biggest outfit of flags in the whole street. Two dollars you promised me.’

Winston found and handed over two creased and filthy notes, which Parsons
entered in a small notebook, in the neat handwriting of the illiterate.

‘By the way, old boy,’ he said. ‘I hear that little beggar of mine let fly
at you with his catapult yesterday. I gave him a good dressing-down for it.
In fact I told him I’d take the catapult away if he does it again.’

‘I think he was a little upset at not going to the execution,’ said

‘Ah, well–what I mean to say, shows the right spirit, doesn’t it?
Mischievous little beggars they are, both of them, but talk about keenness!
All they think about is the Spies, and the war, of course. D’you know what
that little girl of mine did last Saturday, when her troop was on a hike
out Berkhamsted way? She got two other girls to go with her, slipped off
from the hike, and spent the whole afternoon following a strange man. They
kept on his tail for two hours, right through the woods, and then, when
they got into Amersham, handed him over to the patrols.’

‘What did they do that for?’ said Winston, somewhat taken aback. Parsons
went on triumphantly:

‘My kid made sure he was some kind of enemy agent–might have been dropped
by parachute, for instance. But here’s the point, old boy. What do you
think put her on to him in the first place? She spotted he was wearing a
funny kind of shoes–said she’d never seen anyone wearing shoes like that
before. So the chances were he was a foreigner. Pretty smart for a nipper
of seven, eh?’

‘What happened to the man?’ said Winston.

‘Ah, that I couldn’t say, of course. But I wouldn’t be altogether surprised
if—-‘ Parsons made the motion of aiming a rifle, and clicked his tongue
for the explosion.

‘Good,’ said Syme abstractedly, without looking up from his strip of paper.

‘Of course we can’t afford to take chances,’ agreed Winston dutifully.

‘What I mean to say, there is a war on,’ said Parsons.

As though in confirmation of this, a trumpet call floated from the
telescreen just above their heads. However, it was not the proclamation of
a military victory this time, but merely an announcement from the Ministry
of Plenty.

‘Comrades!’ cried an eager youthful voice. ‘Attention, comrades! We have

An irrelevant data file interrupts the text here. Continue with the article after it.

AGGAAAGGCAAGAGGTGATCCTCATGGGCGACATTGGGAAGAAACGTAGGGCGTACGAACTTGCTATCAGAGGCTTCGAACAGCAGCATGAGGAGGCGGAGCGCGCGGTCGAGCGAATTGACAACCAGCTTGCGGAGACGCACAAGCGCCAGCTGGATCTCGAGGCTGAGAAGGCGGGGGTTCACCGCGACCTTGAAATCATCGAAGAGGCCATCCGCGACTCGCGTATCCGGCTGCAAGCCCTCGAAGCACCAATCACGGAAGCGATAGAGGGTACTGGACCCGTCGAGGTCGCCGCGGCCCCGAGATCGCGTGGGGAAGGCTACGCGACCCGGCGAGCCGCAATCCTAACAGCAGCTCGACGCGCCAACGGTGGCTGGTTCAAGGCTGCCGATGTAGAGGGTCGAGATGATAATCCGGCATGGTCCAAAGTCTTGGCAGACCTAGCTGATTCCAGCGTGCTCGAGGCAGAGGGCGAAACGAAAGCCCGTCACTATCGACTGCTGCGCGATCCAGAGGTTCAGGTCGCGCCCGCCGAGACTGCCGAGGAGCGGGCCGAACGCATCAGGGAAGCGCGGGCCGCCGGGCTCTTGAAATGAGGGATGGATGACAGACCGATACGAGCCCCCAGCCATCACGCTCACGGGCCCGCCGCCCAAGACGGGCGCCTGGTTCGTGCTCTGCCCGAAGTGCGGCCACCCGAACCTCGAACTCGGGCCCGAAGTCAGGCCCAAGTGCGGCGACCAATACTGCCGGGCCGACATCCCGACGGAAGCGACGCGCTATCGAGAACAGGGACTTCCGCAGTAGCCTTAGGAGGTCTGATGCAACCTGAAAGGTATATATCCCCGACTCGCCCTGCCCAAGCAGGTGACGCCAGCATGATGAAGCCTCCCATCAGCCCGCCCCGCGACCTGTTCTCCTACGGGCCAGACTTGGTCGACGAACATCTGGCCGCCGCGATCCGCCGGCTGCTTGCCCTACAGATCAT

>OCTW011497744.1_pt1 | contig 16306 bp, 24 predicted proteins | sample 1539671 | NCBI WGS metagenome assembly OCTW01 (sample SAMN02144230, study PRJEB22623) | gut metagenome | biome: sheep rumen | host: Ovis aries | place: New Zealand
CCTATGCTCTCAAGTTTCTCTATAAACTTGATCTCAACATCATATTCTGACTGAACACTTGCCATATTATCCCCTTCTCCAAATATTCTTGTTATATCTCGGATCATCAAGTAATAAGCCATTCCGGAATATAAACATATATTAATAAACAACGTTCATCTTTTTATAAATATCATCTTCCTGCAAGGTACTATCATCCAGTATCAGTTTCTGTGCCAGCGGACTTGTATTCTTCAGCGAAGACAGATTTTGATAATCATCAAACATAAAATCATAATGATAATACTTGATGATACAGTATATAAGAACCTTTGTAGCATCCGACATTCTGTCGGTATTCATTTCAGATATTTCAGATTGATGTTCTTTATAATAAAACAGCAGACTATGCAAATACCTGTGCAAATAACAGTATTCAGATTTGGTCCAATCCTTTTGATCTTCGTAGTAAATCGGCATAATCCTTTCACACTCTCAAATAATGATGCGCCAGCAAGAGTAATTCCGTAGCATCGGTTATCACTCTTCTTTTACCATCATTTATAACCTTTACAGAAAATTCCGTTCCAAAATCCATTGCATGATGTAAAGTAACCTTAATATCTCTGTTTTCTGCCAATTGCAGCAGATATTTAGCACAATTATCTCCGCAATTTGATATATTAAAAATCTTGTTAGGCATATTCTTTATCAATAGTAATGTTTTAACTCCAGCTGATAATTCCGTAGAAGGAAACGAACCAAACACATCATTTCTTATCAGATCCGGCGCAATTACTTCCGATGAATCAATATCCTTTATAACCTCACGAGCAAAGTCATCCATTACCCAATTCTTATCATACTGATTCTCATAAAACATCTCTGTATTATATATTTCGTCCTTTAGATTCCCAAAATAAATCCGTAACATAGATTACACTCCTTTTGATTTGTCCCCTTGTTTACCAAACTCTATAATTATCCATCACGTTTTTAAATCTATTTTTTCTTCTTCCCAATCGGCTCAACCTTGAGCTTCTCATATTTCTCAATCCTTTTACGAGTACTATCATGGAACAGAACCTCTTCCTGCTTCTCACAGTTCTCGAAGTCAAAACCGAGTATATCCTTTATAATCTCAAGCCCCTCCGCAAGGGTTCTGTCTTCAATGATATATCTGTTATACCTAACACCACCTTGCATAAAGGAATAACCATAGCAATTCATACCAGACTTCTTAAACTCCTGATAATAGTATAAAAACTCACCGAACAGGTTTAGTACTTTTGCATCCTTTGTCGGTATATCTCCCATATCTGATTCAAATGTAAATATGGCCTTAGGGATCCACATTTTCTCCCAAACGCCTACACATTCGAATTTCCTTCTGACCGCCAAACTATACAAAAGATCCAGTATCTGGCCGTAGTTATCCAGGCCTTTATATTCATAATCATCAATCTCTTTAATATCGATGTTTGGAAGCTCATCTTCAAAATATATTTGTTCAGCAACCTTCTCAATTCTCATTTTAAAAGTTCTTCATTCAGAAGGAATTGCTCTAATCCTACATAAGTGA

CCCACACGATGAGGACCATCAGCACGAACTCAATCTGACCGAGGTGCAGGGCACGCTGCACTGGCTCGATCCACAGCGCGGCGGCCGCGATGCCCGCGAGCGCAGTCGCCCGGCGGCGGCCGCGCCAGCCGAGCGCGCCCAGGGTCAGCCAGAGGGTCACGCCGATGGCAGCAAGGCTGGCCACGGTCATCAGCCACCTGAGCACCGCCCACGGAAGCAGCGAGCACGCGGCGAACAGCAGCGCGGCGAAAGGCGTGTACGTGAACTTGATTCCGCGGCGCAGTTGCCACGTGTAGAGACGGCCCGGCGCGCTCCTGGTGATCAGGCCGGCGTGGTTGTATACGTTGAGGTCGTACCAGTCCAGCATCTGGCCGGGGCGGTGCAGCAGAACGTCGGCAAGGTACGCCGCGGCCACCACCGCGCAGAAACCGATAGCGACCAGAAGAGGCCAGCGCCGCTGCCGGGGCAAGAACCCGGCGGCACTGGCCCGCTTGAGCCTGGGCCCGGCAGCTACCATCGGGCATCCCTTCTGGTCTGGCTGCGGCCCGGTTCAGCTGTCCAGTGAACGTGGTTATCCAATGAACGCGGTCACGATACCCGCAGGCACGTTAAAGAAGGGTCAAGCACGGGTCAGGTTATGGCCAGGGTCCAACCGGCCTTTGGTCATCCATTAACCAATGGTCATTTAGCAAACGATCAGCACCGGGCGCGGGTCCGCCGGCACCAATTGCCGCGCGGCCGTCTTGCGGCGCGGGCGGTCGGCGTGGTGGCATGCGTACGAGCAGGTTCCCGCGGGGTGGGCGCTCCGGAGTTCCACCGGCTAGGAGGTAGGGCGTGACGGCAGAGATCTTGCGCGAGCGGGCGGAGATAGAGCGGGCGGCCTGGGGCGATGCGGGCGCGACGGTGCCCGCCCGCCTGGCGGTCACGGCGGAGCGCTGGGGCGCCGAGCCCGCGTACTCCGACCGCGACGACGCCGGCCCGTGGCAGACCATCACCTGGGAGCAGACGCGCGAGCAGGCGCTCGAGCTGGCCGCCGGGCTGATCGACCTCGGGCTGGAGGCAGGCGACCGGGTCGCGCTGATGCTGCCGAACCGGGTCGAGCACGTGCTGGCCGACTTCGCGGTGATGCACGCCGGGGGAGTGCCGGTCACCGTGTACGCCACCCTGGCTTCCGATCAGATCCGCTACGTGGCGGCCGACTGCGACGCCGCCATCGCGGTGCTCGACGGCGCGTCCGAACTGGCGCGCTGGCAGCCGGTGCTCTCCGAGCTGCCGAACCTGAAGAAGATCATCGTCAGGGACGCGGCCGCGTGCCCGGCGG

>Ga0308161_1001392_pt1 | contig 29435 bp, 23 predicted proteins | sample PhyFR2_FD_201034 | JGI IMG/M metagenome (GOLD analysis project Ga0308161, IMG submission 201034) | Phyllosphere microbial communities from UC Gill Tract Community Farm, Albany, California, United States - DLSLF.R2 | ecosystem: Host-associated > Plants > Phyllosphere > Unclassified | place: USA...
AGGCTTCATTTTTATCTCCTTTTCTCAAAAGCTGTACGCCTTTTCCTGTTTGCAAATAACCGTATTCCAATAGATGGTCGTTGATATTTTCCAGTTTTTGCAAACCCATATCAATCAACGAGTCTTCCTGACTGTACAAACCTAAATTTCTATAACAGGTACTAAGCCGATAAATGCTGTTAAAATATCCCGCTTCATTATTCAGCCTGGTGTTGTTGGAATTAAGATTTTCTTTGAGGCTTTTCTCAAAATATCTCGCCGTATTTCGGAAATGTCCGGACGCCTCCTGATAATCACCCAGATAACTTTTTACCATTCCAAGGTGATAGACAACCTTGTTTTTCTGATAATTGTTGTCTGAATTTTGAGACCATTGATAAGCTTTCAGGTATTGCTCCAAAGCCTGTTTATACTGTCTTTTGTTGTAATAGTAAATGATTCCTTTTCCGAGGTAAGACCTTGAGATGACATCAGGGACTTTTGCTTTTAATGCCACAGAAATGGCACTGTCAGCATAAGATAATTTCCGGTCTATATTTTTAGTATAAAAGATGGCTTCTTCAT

glorious news for you. We have won the battle for production! Returns now
completed of the output of all classes of consumption goods show that the
standard of living has risen by no less than 20 per cent over the past
year. All over Oceania this morning there were irrepressible spontaneous
demonstrations when workers marched out of factories and offices and
paraded through the streets with banners voicing their gratitude to Big
Brother for the new, happy life which his wise leadership has bestowed
upon us. Here are some of the completed figures. Foodstuffs—-‘

The phrase ‘our new, happy life’ recurred several times. It had been a
favourite of late with the Ministry of Plenty. Parsons, his attention
caught by the trumpet call, sat listening with a sort of gaping solemnity,
a sort of edified boredom. He could not follow the figures, but he was
aware that they were in some way a cause for satisfaction. He had lugged
out a huge and filthy pipe which was already half full of charred tobacco.
With the tobacco ration at 100 grammes a week it was seldom possible to
fill a pipe to the top. Winston was smoking a Victory Cigarette which he
held carefully horizontal. The new ration did not start till tomorrow and
he had only four cigarettes left. For the moment he had shut his ears to
the remoter noises and was listening to the stuff that streamed out of the
telescreen. It appeared that there had even been demonstrations to thank
Big Brother for raising the chocolate ration to twenty grammes a week. And
only yesterday, he reflected, it had been announced that the ration was
to be REDUCED to twenty grammes a week. Was it possible that they could
swallow that, after only twenty-four hours? Yes, they swallowed it. Parsons